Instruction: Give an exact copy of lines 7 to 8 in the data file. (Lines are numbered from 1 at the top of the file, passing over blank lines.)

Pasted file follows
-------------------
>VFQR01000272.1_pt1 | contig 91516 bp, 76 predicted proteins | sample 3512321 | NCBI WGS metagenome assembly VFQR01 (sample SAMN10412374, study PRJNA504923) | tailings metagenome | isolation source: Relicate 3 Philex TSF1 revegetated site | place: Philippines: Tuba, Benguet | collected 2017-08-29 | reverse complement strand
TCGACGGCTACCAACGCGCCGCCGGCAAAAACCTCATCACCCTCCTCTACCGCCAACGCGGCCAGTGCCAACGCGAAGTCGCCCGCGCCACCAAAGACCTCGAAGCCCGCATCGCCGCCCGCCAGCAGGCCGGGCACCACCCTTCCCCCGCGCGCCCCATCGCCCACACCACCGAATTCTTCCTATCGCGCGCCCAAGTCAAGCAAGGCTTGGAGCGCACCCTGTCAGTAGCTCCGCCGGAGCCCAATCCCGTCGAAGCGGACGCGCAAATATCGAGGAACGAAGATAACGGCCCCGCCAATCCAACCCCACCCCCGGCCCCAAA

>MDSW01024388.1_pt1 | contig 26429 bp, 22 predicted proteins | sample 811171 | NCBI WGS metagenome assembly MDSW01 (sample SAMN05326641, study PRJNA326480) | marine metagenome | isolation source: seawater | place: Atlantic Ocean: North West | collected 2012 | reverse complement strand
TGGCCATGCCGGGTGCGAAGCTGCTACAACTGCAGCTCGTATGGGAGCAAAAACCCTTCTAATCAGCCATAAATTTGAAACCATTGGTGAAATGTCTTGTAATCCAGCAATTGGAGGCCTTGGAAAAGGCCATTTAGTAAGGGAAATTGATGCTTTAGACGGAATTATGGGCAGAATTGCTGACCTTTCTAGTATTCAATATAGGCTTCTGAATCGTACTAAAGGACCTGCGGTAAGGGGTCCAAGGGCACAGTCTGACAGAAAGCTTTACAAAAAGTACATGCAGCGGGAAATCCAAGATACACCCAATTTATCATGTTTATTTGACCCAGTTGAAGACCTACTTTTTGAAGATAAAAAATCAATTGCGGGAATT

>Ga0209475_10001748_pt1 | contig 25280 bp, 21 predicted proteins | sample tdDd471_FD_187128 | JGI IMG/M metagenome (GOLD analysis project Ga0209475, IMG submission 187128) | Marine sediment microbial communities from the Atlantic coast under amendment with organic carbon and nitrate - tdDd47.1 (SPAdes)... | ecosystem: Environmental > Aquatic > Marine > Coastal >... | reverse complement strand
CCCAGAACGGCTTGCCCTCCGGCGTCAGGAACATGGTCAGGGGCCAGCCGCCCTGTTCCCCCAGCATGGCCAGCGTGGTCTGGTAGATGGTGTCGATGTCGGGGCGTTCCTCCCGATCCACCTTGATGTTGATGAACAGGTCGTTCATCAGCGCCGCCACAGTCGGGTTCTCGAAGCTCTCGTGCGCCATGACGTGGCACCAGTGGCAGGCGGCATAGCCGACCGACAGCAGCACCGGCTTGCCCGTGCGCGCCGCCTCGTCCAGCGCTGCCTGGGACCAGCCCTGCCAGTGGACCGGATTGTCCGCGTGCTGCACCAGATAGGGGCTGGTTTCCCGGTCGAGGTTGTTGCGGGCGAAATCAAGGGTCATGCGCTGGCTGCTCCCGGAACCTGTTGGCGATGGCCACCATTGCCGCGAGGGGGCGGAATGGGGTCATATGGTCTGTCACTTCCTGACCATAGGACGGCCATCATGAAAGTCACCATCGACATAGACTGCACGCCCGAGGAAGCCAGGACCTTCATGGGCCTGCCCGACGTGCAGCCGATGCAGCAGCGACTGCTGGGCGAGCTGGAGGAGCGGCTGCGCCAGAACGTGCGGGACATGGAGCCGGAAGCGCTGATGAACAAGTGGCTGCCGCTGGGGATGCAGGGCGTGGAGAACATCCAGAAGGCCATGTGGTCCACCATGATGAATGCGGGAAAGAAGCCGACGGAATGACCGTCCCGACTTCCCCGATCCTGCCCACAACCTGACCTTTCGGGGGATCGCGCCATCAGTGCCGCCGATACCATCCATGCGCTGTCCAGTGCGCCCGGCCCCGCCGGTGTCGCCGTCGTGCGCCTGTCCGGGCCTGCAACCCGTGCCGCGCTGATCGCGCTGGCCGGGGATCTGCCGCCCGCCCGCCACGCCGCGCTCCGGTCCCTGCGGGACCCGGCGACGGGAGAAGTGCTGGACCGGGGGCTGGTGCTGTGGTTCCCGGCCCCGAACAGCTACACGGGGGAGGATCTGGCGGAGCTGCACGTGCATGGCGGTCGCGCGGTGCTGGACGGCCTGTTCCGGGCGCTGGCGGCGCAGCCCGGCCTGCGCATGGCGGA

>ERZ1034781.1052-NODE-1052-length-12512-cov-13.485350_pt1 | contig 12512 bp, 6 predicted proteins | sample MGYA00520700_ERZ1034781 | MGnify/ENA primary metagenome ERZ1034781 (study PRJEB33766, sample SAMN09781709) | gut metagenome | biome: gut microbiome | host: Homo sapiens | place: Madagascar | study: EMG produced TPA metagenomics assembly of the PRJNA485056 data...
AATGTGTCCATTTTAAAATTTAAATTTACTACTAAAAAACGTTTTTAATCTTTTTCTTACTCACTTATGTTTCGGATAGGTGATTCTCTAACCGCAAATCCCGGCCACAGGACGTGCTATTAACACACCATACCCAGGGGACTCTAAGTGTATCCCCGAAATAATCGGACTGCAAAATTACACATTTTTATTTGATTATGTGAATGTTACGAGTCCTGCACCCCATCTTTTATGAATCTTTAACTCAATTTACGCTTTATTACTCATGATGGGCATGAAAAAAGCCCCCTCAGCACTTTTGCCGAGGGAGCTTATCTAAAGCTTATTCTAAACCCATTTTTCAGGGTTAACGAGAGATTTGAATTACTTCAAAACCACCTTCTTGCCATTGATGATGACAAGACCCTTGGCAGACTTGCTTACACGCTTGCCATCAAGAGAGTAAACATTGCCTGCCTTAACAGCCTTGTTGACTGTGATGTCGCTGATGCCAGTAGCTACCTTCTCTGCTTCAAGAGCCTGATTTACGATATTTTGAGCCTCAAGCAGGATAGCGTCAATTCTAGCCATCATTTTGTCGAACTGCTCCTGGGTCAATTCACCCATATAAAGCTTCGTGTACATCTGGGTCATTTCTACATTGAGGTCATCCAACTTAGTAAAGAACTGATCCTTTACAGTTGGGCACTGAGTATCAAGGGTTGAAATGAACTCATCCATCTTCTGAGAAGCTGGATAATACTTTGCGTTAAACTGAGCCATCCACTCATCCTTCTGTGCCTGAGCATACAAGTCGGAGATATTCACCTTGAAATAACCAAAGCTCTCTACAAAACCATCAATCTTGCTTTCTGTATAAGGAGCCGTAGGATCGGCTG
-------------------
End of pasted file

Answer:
>ERZ1034781.1052-NODE-1052-length-12512-cov-13.485350_pt1 | contig 12512 bp, 6 predicted proteins | sample MGYA00520700_ERZ1034781 | MGnify/ENA primary metagenome ERZ1034781 (study PRJEB33766, sample SAMN09781709) | gut metagenome | biome: gut microbiome | host: Homo sapiens | place: Madagascar | study: EMG produced TPA metagenomics assembly of the PRJNA485056 data...
AATGTGTCCATTTTAAAATTTAAATTTACTACTAAAAAACGTTTTTAATCTTTTTCTTACTCACTTATGTTTCGGATAGGTGATTCTCTAACCGCAAATCCCGGCCACAGGACGTGCTATTAACACACCATACCCAGGGGACTCTAAGTGTATCCCCGAAATAATCGGACTGCAAAATTACACATTTTTATTTGATTATGTGAATGTTACGAGTCCTGCACCCCATCTTTTATGAATCTTTAACTCAATTTACGCTTTATTACTCATGATGGGCATGAAAAAAGCCCCCTCAGCACTTTTGCCGAGGGAGCTTATCTAAAGCTTATTCTAAACCCATTTTTCAGGGTTAACGAGAGATTTGAATTACTTCAAAACCACCTTCTTGCCATTGATGATGACAAGACCCTTGGCAGACTTGCTTACACGCTTGCCATCAAGAGAGTAAACATTGCCTGCCTTAACAGCCTTGTTGACTGTGATGTCGCTGATGCCAGTAGCTACCTTCTCTGCTTCAAGAGCCTGATTTACGATATTTTGAGCCTCAAGCAGGATAGCGTCAATTCTAGCCATCATTTTGTCGAACTGCTCCTGGGTCAATTCACCCATATAAAGCTTCGTGTACATCTGGGTCATTTCTACATTGAGGTCATCCAACTTAGTAAAGAACTGATCCTTTACAGTTGGGCACTGAGTATCAAGGGTTGAAATGAACTCATCCATCTTCTGAGAAGCTGGATAATACTTTGCGTTAAACTGAGCCATCCACTCATCCTTCTGTGCCTGAGCATACAAGTCGGAGATATTCACCTTGAAATAACCAAAGCTCTCTACAAAACCATCAATCTTGCTTTCTGTATAAGGAGCCGTAGGATCGGCTG